Park T.-J.,Water Environmental Engineering Research Division | Yu M.-N.,National Institute of Environmental Research | Kim H.-S.,National Institute of Environmental Research | Cho H.-S.,National Institute of Environmental Research | And 5 more authors.
Desalination and Water Treatment | Year: 2014

Geosmin and 2-methylisoborneol (2-MIB) are organic compounds known to cause earthy and musty odors in drinking water. In Korea, during the summer of 2012, a geosmin outbreak in the drinking water supply prompted further research to identify the source of the odorous materials, since these occurrences were not well understood or monitored. The purpose of this study was to investigate how important a role actinomycetes play in the production of geosmin and 2-MIB in Paldang Lake by measurement of microbial density (the number of colony-forming units), pyrosequencing of 16S rRNA genes, and determination of the prevalence of the geosmin synthase gene. Three sampling sites (P1, P2, and P3) were selected. The increase in geosmin concentration was paralleled by an increase in actinomycetes (Streptomyces spp.) and cyanobacteria (Anabaena spp.) populations. The bacterial communities in Paldang Lake were characterized by 454 pyrosequencing based on 16S rRNA gene sequences. P1 (North Han River) showed the highest density of actinomycetes, followed by P2 (Paldang Dam), and P3 (South Han River). The density of Streptomyces spp. increased at P1, while that of cyanobacteria increased at P3. No significant density change was noted in those two species at P2, a confluence of two rivers. The genes producing geosmin or 2-MIB were detected in 60 single strains that were isolated from water samples in Paldang Lake. This study confirmed that Streptomyces spp. significantly affect the production of geosmin that causes odors in Paldang Lake. © 2014 Balaban Desalination Publications. All rights reserved. Source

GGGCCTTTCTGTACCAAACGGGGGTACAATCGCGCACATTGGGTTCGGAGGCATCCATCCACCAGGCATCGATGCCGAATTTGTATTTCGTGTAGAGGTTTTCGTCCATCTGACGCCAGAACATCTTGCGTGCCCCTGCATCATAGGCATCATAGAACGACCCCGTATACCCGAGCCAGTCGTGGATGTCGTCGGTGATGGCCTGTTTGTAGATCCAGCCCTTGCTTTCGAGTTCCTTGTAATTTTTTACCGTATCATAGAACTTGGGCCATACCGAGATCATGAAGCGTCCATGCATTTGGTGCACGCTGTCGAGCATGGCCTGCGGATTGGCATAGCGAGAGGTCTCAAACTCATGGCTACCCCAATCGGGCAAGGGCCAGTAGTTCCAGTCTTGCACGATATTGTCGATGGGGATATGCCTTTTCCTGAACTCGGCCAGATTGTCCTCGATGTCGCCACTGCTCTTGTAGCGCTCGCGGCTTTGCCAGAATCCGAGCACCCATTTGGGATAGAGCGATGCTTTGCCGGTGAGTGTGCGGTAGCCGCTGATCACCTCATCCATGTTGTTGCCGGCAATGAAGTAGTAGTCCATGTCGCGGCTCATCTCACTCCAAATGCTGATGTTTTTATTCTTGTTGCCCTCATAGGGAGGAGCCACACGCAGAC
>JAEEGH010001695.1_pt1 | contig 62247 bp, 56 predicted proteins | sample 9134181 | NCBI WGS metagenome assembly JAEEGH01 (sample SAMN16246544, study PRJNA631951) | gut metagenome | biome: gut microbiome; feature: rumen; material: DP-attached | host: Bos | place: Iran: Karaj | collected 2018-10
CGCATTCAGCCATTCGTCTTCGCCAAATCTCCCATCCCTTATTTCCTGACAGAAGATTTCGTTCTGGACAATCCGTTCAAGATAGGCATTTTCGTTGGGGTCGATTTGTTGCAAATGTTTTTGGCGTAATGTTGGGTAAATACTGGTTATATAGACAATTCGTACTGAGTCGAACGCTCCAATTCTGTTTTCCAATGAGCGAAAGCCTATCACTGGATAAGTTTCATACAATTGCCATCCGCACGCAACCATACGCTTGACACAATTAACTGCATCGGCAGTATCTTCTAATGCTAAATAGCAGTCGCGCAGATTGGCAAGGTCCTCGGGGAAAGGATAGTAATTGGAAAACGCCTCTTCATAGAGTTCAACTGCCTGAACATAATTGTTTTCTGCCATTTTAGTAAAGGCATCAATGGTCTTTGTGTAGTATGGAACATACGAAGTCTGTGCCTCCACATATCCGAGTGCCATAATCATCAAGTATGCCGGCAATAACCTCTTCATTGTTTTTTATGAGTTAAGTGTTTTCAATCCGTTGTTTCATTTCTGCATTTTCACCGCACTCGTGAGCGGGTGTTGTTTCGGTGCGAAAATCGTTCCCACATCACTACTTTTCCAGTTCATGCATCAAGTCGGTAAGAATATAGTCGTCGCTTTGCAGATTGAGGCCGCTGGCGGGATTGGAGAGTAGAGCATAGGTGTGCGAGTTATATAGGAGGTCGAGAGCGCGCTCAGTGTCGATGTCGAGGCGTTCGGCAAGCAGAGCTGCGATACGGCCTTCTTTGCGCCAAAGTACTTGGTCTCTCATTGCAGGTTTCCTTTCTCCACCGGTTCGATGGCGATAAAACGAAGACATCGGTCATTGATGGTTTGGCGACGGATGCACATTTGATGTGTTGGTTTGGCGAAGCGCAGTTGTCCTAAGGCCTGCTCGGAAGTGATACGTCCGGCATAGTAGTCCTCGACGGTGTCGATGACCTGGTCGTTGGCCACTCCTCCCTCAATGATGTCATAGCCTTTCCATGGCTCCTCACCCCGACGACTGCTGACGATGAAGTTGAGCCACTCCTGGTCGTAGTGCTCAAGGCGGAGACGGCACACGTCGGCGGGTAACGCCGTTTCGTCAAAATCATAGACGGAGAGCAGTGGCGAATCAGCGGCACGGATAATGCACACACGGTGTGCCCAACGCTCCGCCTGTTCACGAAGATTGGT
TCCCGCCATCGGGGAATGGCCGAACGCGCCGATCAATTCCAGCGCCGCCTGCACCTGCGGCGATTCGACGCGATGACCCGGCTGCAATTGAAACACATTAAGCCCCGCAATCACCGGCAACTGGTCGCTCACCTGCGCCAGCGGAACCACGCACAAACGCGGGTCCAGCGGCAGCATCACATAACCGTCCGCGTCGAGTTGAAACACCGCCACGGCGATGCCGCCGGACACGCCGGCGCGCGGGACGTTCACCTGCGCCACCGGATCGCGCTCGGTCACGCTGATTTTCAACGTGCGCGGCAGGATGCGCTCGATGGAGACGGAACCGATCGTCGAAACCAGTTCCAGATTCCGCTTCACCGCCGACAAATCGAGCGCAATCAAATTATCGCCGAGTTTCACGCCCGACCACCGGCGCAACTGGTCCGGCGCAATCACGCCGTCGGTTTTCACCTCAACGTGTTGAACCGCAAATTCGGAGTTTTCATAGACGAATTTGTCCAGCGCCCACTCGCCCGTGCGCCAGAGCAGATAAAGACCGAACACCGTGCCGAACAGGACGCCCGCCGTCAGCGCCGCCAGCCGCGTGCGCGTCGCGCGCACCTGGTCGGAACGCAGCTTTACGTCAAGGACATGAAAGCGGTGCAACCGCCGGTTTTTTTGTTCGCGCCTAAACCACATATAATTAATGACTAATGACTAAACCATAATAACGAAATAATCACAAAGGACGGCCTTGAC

Cho S.,Gwangju Institute of Science and Technology | Lee D.,Yeongsan River Environmental Research Center | Lim B.,Yeongsan River Environmental Research Center | Cho J.,Gwangju Institute of Science and Technology
Desalination and Water Treatment | Year: 2012

Pretreatment protocols, using preparative liquid chromatography (prep-LC), and high resolution mass spectrometer methods, were developed to identify potential Ni-natural organic matter (NOM) complexation, for a relatively stagnant river water sample. The former and the latter were performed, using a large separation column, packed with C18 and size exclusion resin media, and ion trap-time of flight (IT-TOF) mass spectrometer, respectively. The NOM samples were effectively fractionated into four different peaks, with helps of both RI and UV detections, and further subjected to mass analyses using the IT-TOF, which provided distinct m/z peaks pairs in mass spectra, with m/z peaks difference of ca. 58, as evidence of Ni-complexed NOM. © 2012 Desalination Publications. All rights reserved. Source